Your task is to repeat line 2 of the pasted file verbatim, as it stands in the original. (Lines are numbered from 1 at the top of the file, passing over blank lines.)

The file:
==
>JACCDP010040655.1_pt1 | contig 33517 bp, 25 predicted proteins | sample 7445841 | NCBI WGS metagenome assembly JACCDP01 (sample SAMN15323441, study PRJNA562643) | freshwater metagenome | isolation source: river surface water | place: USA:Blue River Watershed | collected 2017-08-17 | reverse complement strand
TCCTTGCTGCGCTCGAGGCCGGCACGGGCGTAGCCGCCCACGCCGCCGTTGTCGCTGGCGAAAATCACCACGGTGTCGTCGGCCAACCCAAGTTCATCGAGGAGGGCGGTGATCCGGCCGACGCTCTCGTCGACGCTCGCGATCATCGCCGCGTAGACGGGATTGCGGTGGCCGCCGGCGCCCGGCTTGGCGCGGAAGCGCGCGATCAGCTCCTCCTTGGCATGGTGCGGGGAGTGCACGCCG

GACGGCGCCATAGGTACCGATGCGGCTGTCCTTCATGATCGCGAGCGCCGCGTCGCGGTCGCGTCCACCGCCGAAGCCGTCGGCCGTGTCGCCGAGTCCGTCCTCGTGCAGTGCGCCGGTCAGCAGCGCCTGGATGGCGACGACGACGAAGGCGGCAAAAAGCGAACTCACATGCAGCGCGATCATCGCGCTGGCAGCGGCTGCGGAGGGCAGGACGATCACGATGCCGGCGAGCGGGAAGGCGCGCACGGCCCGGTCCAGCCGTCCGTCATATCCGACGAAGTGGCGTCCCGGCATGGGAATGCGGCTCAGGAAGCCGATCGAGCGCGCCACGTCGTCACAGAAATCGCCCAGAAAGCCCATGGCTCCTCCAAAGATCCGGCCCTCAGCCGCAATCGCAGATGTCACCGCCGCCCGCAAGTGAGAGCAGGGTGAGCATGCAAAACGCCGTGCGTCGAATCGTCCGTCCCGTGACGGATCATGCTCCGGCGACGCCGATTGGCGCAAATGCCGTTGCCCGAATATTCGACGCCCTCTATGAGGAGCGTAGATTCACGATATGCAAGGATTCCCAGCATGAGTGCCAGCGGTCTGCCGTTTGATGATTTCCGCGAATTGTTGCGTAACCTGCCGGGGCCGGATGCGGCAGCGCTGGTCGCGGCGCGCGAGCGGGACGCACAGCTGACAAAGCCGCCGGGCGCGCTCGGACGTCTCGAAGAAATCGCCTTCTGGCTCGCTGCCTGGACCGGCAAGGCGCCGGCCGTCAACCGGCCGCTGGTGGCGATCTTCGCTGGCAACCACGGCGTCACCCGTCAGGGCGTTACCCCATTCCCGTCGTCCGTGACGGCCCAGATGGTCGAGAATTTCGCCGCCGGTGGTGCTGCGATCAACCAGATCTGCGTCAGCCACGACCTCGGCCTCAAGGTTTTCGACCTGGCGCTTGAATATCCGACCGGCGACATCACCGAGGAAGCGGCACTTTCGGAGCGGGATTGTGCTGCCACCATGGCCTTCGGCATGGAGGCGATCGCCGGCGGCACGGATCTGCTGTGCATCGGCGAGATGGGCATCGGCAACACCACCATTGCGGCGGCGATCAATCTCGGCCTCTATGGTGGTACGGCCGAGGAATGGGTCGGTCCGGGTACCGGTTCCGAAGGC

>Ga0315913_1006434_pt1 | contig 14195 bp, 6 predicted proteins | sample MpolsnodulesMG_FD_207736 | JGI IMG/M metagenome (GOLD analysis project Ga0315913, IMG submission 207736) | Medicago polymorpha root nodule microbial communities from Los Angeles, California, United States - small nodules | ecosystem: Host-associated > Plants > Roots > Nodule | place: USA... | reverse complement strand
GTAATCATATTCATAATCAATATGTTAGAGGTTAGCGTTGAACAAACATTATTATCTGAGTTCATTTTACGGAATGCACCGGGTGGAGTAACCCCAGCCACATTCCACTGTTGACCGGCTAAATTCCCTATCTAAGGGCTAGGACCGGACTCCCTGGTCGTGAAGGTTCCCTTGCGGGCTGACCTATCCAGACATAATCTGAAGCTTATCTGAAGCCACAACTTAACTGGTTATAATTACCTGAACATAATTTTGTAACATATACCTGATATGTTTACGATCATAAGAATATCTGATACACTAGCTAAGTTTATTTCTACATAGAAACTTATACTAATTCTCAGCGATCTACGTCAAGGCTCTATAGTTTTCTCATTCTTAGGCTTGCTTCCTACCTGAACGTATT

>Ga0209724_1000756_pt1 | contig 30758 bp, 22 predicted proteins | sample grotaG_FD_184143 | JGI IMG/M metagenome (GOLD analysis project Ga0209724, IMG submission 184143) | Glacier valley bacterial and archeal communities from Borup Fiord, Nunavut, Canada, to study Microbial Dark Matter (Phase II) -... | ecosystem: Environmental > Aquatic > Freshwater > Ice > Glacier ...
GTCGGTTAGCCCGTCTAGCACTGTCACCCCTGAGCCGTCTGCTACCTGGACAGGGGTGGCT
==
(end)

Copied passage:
TCCTTGCTGCGCTCGAGGCCGGCACGGGCGTAGCCGCCCACGCCGCCGTTGTCGCTGGCGAAAATCACCACGGTGTCGTCGGCCAACCCAAGTTCATCGAGGAGGGCGGTGATCCGGCCGACGCTCTCGTCGACGCTCGCGATCATCGCCGCGTAGACGGGATTGCGGTGGCCGCCGGCGCCCGGCTTGGCGCGGAAGCGCGCGATCAGCTCCTCCTTGGCATGGTGCGGGGAGTGCACGCCG